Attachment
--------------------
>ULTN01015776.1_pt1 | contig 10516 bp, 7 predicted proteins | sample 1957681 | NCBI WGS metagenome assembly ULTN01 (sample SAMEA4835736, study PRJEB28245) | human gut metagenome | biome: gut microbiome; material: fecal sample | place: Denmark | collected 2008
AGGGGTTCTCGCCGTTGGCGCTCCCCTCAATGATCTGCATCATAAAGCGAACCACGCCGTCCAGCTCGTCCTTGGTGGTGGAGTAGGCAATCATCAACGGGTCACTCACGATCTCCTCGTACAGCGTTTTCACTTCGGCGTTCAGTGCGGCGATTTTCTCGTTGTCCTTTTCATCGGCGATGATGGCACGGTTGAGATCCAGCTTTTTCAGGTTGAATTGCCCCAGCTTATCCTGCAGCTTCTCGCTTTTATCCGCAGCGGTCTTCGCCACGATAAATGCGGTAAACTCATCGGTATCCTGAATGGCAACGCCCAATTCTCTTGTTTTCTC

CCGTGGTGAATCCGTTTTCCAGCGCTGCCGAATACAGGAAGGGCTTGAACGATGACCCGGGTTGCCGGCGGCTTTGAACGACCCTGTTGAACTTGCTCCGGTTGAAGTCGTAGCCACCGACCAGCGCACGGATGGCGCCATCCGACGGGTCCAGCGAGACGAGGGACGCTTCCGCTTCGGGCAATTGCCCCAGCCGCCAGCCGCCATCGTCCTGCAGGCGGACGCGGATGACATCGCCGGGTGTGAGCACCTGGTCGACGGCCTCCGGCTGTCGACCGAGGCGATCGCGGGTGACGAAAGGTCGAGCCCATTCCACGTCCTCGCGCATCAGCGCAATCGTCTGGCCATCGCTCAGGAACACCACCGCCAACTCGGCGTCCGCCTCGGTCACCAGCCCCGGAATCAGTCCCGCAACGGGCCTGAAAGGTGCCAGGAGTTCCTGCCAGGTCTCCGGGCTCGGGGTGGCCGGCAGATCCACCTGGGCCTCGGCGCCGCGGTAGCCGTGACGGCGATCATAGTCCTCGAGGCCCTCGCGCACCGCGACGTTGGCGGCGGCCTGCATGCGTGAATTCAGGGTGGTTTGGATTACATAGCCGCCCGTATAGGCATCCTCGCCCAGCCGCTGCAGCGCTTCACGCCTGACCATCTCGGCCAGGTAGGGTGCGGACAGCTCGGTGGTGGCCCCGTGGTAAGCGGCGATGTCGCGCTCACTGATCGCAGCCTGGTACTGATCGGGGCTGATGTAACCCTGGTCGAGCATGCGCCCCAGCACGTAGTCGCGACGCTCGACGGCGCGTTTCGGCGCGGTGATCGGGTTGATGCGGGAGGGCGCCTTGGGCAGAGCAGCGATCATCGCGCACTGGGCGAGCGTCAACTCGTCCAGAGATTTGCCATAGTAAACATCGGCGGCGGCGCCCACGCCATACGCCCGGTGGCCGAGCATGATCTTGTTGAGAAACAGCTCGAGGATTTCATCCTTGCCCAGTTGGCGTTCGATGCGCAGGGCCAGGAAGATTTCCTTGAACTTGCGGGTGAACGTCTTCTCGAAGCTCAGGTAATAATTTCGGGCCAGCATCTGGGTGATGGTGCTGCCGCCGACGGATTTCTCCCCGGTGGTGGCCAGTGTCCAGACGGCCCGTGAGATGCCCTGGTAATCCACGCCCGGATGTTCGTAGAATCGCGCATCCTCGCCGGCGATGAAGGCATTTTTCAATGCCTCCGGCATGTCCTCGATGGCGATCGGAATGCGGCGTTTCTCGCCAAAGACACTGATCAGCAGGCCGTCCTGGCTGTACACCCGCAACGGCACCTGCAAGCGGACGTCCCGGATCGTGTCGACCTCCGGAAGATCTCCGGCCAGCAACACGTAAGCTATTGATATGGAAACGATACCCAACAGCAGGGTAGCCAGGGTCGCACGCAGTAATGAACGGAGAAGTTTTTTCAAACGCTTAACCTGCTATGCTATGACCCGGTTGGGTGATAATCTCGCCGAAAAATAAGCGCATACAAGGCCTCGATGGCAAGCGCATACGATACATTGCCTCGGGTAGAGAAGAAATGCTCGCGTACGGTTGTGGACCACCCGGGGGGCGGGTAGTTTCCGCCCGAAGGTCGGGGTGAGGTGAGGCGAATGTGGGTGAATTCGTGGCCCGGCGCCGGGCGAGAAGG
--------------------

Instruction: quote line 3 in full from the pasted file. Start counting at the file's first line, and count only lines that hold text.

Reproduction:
CCGTGGTGAATCCGTTTTCCAGCGCTGCCGAATACAGGAAGGGCTTGAACGATGACCCGGGTTGCCGGCGGCTTTGAACGACCCTGTTGAACTTGCTCCGGTTGAAGTCGTAGCCACCGACCAGCGCACGGATGGCGCCATCCGACGGGTCCAGCGAGACGAGGGACGCTTCCGCTTCGGGCAATTGCCCCAGCCGCCAGCCGCCATCGTCCTGCAGGCGGACGCGGATGACATCGCCGGGTGTGAGCACCTGGTCGACGGCCTCCGGCTGTCGACCGAGGCGATCGCGGGTGACGAAAGGTCGAGCCCATTCCACGTCCTCGCGCATCAGCGCAATCGTCTGGCCATCGCTCAGGAACACCACCGCCAACTCGGCGTCCGCCTCGGTCACCAGCCCCGGAATCAGTCCCGCAACGGGCCTGAAAGGTGCCAGGAGTTCCTGCCAGGTCTCCGGGCTCGGGGTGGCCGGCAGATCCACCTGGGCCTCGGCGCCGCGGTAGCCGTGACGGCGATCATAGTCCTCGAGGCCCTCGCGCACCGCGACGTTGGCGGCGGCCTGCATGCGTGAATTCAGGGTGGTTTGGATTACATAGCCGCCCGTATAGGCATCCTCGCCCAGCCGCTGCAGCGCTTCACGCCTGACCATCTCGGCCAGGTAGGGTGCGGACAGCTCGGTGGTGGCCCCGTGGTAAGCGGCGATGTCGCGCTCACTGATCGCAGCCTGGTACTGATCGGGGCTGATGTAACCCTGGTCGAGCATGCGCCCCAGCACGTAGTCGCGACGCTCGACGGCGCGTTTCGGCGCGGTGATCGGGTTGATGCGGGAGGGCGCCTTGGGCAGAGCAGCGATCATCGCGCACTGGGCGAGCGTCAACTCGTCCAGAGATTTGCCATAGTAAACATCGGCGGCGGCGCCCACGCCATACGCCCGGTGGCCGAGCATGATCTTGTTGAGAAACAGCTCGAGGATTTCATCCTTGCCCAGTTGGCGTTCGATGCGCAGGGCCAGGAAGATTTCCTTGAACTTGCGGGTGAACGTCTTCTCGAAGCTCAGGTAATAATTTCGGGCCAGCATCTGGGTGATGGTGCTGCCGCCGACGGATTTCTCCCCGGTGGTGGCCAGTGTCCAGACGGCCCGTGAGATGCCCTGGTAATCCACGCCCGGATGTTCGTAGAATCGCGCATCCTCGCCGGCGATGAAGGCATTTTTCAATGCCTCCGGCATGTCCTCGATGGCGATCGGAATGCGGCGTTTCTCGCCAAAGACACTGATCAGCAGGCCGTCCTGGCTGTACACCCGCAACGGCACCTGCAAGCGGACGTCCCGGATCGTGTCGACCTCCGGAAGATCTCCGGCCAGCAACACGTAAGCTATTGATATGGAAACGATACCCAACAGCAGGGTAGCCAGGGTCGCACGCAGTAATGAACGGAGAAGTTTTTTCAAACGCTTAACCTGCTATGCTATGACCCGGTTGGGTGATAATCTCGCCGAAAAATAAGCGCATACAAGGCCTCGATGGCAAGCGCATACGATACATTGCCTCGGGTAGAGAAGAAATGCTCGCGTACGGTTGTGGACCACCCGGGGGGCGGGTAGTTTCCGCCCGAAGGTCGGGGTGAGGTGAGGCGAATGTGGGTGAATTCGTGGCCCGGCGCCGGGCGAGAAGG